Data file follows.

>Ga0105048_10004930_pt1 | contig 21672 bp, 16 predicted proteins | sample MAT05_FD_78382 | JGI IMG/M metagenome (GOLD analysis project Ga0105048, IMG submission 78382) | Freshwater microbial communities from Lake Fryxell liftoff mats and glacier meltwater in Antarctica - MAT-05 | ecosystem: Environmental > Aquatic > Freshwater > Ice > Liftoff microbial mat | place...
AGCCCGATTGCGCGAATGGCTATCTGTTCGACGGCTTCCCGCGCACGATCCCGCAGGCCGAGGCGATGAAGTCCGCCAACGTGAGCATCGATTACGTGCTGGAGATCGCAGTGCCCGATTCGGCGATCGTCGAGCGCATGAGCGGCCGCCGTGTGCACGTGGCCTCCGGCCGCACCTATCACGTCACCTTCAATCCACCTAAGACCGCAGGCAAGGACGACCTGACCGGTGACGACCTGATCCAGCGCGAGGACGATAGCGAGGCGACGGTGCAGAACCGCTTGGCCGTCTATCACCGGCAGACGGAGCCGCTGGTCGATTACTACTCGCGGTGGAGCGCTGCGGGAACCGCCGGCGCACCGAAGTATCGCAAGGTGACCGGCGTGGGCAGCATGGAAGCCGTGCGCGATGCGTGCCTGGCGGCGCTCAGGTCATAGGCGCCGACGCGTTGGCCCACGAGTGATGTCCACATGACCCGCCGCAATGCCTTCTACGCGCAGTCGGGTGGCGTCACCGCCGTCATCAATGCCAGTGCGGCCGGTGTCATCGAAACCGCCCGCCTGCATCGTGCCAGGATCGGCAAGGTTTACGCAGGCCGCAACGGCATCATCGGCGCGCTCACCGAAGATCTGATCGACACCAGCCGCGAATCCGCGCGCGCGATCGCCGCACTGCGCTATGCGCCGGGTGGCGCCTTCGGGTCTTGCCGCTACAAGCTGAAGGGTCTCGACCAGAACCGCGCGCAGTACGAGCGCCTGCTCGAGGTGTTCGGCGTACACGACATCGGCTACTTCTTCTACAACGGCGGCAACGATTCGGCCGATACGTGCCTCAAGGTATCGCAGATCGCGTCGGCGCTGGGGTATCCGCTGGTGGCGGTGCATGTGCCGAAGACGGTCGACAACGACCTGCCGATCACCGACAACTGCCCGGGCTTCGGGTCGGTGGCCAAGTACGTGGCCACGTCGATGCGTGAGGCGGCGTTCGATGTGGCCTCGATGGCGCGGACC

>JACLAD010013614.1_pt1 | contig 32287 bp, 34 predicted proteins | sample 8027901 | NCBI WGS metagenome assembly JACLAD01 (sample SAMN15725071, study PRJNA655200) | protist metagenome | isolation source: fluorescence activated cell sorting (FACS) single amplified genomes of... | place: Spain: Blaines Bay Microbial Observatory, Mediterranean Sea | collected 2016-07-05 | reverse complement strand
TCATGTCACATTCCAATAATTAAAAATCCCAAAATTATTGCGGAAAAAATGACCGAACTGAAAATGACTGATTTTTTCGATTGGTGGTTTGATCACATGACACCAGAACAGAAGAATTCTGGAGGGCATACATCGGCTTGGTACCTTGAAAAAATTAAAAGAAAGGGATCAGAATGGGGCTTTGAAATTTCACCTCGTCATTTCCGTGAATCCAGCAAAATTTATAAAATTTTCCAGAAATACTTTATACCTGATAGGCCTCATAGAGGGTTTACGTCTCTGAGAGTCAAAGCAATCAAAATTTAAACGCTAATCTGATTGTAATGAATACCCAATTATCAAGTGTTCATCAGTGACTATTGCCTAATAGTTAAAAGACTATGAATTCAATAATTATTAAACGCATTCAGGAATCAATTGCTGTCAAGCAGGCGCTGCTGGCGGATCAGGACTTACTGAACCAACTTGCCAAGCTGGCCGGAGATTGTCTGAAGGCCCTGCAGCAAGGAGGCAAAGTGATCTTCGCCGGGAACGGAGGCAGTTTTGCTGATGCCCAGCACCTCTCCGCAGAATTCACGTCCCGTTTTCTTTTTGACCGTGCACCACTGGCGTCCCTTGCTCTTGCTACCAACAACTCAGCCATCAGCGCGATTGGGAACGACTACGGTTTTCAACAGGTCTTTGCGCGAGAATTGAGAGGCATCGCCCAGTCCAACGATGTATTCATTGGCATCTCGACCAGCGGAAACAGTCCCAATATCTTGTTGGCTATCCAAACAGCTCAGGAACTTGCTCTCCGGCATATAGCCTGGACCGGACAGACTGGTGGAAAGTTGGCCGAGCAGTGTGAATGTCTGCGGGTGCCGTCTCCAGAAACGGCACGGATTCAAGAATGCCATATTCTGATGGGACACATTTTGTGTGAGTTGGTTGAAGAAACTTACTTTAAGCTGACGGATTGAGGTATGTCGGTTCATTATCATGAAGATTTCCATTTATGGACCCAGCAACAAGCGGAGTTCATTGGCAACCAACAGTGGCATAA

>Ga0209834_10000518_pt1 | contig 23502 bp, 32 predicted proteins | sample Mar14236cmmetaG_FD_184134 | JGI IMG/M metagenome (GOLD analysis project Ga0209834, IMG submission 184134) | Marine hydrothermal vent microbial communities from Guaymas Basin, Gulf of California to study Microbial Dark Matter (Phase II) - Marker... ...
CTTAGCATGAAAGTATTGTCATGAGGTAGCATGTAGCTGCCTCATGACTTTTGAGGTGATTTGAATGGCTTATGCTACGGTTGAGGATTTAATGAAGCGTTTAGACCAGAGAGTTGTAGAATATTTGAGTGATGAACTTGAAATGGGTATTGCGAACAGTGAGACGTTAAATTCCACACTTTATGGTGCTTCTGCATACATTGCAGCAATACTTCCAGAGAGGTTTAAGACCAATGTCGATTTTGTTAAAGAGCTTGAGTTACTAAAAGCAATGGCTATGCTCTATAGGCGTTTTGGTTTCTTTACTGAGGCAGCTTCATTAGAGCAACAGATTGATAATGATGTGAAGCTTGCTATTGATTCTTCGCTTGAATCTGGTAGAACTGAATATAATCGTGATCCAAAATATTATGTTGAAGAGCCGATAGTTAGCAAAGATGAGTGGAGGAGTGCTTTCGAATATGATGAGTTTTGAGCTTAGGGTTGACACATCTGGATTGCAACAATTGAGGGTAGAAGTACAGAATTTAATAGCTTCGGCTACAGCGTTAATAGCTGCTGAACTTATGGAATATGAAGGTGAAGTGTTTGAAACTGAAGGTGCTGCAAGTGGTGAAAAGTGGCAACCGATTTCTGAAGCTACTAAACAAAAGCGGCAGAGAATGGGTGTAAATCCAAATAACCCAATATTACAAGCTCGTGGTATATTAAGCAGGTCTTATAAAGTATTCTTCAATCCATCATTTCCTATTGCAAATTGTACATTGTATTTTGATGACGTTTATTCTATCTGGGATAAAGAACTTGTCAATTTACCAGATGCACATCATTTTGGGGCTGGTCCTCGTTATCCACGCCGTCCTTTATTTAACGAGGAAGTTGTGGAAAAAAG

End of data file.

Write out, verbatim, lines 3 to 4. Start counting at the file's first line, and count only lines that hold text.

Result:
>JACLAD010013614.1_pt1 | contig 32287 bp, 34 predicted proteins | sample 8027901 | NCBI WGS metagenome assembly JACLAD01 (sample SAMN15725071, study PRJNA655200) | protist metagenome | isolation source: fluorescence activated cell sorting (FACS) single amplified genomes of... | place: Spain: Blaines Bay Microbial Observatory, Mediterranean Sea | collected 2016-07-05 | reverse complement strand
TCATGTCACATTCCAATAATTAAAAATCCCAAAATTATTGCGGAAAAAATGACCGAACTGAAAATGACTGATTTTTTCGATTGGTGGTTTGATCACATGACACCAGAACAGAAGAATTCTGGAGGGCATACATCGGCTTGGTACCTTGAAAAAATTAAAAGAAAGGGATCAGAATGGGGCTTTGAAATTTCACCTCGTCATTTCCGTGAATCCAGCAAAATTTATAAAATTTTCCAGAAATACTTTATACCTGATAGGCCTCATAGAGGGTTTACGTCTCTGAGAGTCAAAGCAATCAAAATTTAAACGCTAATCTGATTGTAATGAATACCCAATTATCAAGTGTTCATCAGTGACTATTGCCTAATAGTTAAAAGACTATGAATTCAATAATTATTAAACGCATTCAGGAATCAATTGCTGTCAAGCAGGCGCTGCTGGCGGATCAGGACTTACTGAACCAACTTGCCAAGCTGGCCGGAGATTGTCTGAAGGCCCTGCAGCAAGGAGGCAAAGTGATCTTCGCCGGGAACGGAGGCAGTTTTGCTGATGCCCAGCACCTCTCCGCAGAATTCACGTCCCGTTTTCTTTTTGACCGTGCACCACTGGCGTCCCTTGCTCTTGCTACCAACAACTCAGCCATCAGCGCGATTGGGAACGACTACGGTTTTCAACAGGTCTTTGCGCGAGAATTGAGAGGCATCGCCCAGTCCAACGATGTATTCATTGGCATCTCGACCAGCGGAAACAGTCCCAATATCTTGTTGGCTATCCAAACAGCTCAGGAACTTGCTCTCCGGCATATAGCCTGGACCGGACAGACTGGTGGAAAGTTGGCCGAGCAGTGTGAATGTCTGCGGGTGCCGTCTCCAGAAACGGCACGGATTCAAGAATGCCATATTCTGATGGGACACATTTTGTGTGAGTTGGTTGAAGAAACTTACTTTAAGCTGACGGATTGAGGTATGTCGGTTCATTATCATGAAGATTTCCATTTATGGACCCAGCAACAAGCGGAGTTCATTGGCAACCAACAGTGGCATAA